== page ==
Recent Biotechnology Approvals

Recent Biotechnology Approvals

vrn products have been availBIOTECHNOLOGY UPDA TE Recent Biotechnology Approvals Peggy Piascik The Food and Drug Administration (FDA) recently appro...

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vrn products have been availBIOTECHNOLOGY UPDA TE

Recent Biotechnology Approvals Peggy Piascik

The Food and Drug Administration (FDA) recently approved one new biotechnology agent, approved a second indication for an existing product, and recommended approval of a third product. On March 6, recombinant factor vm (ReFacto-WyethAyerst Laboratories) was approved for treatment of hemophilia A. On March 20, gemtuzumab ozogamicin (Mylotarg-Wyeth-Ayerst Laboratories), a monoclonal antibody, was recommended for approval for treatment of acute myelogenous leukemia (AML) by FDA's Oncologic Drugs Advisory Committee. A previously approved product, interferon gamma-1 b (Actimmune--InterMune Pharmaceuticals), was approved in February for a new indication, treatment of osteopetrosis in children.

ReFacto Approval ReFacto is approved for the control and prevention of bleeding episodes and surgical prophylaxis in patients ~ith hemophilia A. It is also approved for short-term routine prophylaxis to reduce the frequency of spontaneous bleeding episodes. ReFacto is the only factor vm product indicated for short-term rou-

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tine prophylaxis. Hemophilia A is the most common form of hemophilia, a genetically inherited blood clotting disorder. This form of the disease is the result of deficiency in the blood clotting protein, factor Vill. Currently, more than 17,000 American patients have a hemophilia A diagnosis. In clinical trials, ReF acto was administered to 218 patients who received more than 60,000 infusions. l Adverse reactions during the trials included headache, fever, chills, flushing, nausea, vomiting, lethargy, and allergic reactions. These adverse reactions are commonly reported with intravenous administration of recombinant protein products. Older, nonrecombinant factor VIII products to treat hemophilia A are prepared from pooled human blood. Recombinant technology allows preparation of clotting factors without the addition of human blood or plasma products. This eliminates the risk of blood-borne viral contamination, a matter of grave concern to the hemophiliac population. The combined market for factor vrn products in the United States and Europe is more than $1 billion annually. Recombinant clotting factor

able in the United States since 1993. Previously approved products include Bioclate (Centeon), Kogenate (Bayer), and Recombinate (Baxter). In addition, there are seven nonrecombinant factor VIII products currently on the market. ReFacto, developed by the Genetics Institute of WyethAyerst Laboratories, does not contain human serum albumin in the final formulation. All of the previously approved recombinant products add albumin while the cells are growing during the cell culture phase and during the final product formulation. This poses at least a theoretical possibility of viral contamination. According to WyethAyerst, ReFacto will be launched during the third quarter of 2000. The delayed launch is for manufacturing purposes, to ensure that sufficient quantities of the product are available. Another biotech treatment for hemophilia A is currently in gene therapy trials at the University of Pennsylvania and other sites. Gene therapy trials were halted in February after the death of a patient during treatment for ornithine transcarbamylase deficiency. Trials have since been resumed.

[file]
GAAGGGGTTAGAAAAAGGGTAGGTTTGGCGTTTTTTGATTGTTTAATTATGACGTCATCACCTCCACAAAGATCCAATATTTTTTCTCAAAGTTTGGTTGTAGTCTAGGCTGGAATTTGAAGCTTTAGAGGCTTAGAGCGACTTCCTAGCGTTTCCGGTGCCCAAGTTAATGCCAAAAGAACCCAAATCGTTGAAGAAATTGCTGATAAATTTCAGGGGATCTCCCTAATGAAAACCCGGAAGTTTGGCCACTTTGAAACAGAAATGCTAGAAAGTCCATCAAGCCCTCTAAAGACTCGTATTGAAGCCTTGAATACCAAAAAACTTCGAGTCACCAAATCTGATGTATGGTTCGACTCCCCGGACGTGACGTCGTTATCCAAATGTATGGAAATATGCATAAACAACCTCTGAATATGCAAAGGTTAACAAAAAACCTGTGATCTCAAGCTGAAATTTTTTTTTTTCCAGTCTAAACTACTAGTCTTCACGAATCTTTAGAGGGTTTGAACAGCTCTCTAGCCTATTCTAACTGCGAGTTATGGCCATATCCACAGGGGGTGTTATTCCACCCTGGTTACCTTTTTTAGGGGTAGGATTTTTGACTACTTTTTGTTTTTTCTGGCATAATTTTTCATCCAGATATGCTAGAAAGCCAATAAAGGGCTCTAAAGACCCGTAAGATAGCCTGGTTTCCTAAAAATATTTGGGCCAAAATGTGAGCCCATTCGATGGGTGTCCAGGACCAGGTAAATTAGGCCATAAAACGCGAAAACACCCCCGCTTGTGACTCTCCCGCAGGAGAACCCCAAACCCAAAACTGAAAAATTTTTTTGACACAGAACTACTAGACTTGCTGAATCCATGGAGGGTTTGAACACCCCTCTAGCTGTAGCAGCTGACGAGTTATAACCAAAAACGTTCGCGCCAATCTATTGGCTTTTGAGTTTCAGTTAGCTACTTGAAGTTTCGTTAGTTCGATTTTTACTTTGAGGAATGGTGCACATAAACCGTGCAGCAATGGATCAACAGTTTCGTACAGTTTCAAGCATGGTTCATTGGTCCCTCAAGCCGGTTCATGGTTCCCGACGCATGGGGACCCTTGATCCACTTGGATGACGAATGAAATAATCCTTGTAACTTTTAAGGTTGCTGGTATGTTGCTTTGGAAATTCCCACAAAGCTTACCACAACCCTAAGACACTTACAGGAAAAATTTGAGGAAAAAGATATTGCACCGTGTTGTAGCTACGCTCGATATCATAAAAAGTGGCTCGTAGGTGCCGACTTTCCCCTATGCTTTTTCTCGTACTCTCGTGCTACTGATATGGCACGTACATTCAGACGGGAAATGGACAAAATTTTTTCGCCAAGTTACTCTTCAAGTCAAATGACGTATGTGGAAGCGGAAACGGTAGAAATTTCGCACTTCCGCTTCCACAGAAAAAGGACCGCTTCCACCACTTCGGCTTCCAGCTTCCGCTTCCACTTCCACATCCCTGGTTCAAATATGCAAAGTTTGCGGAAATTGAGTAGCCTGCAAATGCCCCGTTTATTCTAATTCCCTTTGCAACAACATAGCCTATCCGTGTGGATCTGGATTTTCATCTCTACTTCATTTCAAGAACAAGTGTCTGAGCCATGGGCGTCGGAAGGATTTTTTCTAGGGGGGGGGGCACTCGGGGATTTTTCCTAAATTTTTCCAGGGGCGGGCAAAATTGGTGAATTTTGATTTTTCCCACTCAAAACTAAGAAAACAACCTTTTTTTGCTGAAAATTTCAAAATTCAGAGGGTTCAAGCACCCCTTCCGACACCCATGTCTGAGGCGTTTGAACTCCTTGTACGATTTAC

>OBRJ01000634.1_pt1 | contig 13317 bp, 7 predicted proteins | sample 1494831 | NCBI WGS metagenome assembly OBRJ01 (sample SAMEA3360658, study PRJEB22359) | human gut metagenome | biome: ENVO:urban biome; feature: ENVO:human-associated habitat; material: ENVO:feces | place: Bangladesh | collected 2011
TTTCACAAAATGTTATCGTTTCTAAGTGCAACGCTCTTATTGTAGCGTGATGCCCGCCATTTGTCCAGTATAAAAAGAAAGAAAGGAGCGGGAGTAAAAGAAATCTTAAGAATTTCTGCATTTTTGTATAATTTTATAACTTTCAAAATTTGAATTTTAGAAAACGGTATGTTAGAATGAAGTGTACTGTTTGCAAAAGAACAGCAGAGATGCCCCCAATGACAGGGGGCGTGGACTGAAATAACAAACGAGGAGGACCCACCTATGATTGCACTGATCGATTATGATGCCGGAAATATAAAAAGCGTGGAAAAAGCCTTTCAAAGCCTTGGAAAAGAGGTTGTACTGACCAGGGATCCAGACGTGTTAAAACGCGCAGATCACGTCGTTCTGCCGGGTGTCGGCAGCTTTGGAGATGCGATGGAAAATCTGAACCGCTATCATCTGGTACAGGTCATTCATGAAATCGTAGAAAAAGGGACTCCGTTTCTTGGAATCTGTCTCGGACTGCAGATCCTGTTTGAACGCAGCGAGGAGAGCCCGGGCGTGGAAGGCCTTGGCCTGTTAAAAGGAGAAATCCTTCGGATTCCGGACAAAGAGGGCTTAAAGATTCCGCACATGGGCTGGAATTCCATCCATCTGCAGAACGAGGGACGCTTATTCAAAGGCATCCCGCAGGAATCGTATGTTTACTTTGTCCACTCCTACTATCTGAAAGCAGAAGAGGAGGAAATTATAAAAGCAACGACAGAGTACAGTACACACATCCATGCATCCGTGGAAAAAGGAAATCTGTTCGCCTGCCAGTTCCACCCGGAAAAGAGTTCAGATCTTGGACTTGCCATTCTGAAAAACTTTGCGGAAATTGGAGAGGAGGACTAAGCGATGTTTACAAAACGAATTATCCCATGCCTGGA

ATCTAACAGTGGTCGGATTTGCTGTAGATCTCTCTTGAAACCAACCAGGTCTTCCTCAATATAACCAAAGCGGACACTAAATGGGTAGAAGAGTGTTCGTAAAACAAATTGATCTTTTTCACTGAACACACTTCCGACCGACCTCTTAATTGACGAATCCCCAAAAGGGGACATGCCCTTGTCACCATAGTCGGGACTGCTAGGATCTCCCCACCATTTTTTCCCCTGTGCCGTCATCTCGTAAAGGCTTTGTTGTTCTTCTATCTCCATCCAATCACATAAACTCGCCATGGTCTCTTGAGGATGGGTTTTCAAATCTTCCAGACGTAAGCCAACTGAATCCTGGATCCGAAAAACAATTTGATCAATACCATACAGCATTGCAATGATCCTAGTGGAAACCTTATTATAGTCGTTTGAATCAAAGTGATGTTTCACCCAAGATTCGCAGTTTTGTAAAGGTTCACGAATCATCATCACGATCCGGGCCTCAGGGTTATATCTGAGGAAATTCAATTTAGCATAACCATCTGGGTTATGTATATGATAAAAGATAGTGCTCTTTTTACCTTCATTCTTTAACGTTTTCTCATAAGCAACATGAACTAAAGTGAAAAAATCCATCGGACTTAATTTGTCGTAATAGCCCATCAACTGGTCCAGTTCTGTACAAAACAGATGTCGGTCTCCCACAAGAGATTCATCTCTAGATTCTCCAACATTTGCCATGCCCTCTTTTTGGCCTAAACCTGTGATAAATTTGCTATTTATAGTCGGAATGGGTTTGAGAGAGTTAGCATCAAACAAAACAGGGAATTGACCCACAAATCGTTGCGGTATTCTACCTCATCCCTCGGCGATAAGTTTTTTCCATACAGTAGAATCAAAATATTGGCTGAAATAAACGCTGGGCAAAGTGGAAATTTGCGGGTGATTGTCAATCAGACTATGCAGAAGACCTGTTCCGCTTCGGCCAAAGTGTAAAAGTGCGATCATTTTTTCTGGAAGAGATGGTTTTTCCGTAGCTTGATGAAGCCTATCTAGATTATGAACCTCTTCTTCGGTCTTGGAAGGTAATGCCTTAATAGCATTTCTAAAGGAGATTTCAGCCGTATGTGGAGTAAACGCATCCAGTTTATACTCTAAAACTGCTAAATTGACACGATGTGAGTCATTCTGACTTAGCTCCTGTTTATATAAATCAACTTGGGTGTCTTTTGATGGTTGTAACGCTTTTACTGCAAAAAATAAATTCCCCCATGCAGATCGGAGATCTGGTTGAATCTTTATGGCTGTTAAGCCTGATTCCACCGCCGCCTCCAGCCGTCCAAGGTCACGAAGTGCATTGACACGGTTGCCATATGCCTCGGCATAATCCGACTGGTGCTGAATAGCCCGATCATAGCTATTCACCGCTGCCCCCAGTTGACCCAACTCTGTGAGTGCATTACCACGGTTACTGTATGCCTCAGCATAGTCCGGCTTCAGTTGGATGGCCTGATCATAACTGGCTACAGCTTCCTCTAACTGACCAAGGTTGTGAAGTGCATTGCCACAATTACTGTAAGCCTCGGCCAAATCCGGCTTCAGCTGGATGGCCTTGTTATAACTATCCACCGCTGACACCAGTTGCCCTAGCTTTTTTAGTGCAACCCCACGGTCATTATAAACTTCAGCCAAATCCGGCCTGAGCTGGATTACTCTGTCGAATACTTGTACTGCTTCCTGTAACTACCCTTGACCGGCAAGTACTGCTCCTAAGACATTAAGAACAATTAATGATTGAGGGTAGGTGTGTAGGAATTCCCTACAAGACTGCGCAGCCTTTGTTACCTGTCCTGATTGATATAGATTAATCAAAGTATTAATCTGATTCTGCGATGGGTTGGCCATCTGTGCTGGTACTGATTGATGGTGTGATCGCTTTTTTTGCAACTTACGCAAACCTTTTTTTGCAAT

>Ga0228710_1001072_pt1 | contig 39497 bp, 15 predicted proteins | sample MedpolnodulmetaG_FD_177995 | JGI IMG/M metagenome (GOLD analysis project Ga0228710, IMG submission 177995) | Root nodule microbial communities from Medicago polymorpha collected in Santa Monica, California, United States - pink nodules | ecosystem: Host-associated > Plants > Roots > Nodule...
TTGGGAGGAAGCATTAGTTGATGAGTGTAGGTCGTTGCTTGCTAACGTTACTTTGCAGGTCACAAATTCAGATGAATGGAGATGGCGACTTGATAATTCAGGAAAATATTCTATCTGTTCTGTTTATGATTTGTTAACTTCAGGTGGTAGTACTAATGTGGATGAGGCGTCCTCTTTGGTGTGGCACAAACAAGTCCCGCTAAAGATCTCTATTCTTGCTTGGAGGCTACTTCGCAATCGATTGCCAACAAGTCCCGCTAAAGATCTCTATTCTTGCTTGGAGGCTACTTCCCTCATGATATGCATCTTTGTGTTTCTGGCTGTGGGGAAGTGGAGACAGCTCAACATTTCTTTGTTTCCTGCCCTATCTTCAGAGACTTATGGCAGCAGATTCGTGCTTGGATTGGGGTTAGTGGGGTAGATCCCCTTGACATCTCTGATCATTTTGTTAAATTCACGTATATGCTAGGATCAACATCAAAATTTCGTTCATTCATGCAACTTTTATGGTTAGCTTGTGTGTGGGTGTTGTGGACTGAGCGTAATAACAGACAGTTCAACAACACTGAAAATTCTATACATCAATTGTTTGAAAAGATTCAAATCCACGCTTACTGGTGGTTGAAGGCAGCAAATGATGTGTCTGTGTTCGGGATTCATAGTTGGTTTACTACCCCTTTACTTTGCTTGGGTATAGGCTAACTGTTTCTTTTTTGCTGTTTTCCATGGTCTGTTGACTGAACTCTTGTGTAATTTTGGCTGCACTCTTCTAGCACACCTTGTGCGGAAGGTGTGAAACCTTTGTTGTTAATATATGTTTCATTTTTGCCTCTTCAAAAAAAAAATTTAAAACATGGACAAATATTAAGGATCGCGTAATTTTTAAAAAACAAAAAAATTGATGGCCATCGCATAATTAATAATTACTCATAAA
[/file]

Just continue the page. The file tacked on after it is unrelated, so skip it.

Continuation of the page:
Recommendation for Mylotarg Approval Mylotarg is indicated for treatment of patients who are older than 60 years of age and who have CD-33 positive relapsed AML. The most common type of adult leukemia, AML is characterized by a

rapid rise in white blood cell count in blood and bone marrow followed by severe anemia with or without infection. Hemorrhage is also characteristic of the disease. The American Cancer Society estimates that 9,700 new cases of AML will be diagnosed in the United States this year. Patients with untreated AML deteriorate rapidly. Even with treatment, only 20% of AML patients survive 5 years or longer. 2 Traditional treatment for AML consists of two phases of chemotherapy: remission induction and post-remission therapy using an aggressive combination of chemotherapeutic agents. This regimen is rigorous and patients experience many adverse effects. Some patients are treated with high-dose chemotherapy to destroy the bone marrow in preparation for a stem cell transplant. Relapsed AML patients, who would be candidates for Mylotarg therapy, usually require prolonged hospitalization and have a poor prognosis. Mylotarg is a humanized recombinant antibody linked with an antitumor antibiotic called calicheamicin. The antibiotic is isolated from a bacterium in caliche clay, a soil found in Texas. The antibody part of the molecule binds to the CD-33 glycoprotein antigen commonly found on the myeloid leukemia cell membrane. The calicheamicin portion of the molecule that has been directed to the tumor cell by antibody binding attacks the leukemia celis, but does not attack normal cells. This makes the therapeutic antibody more specific than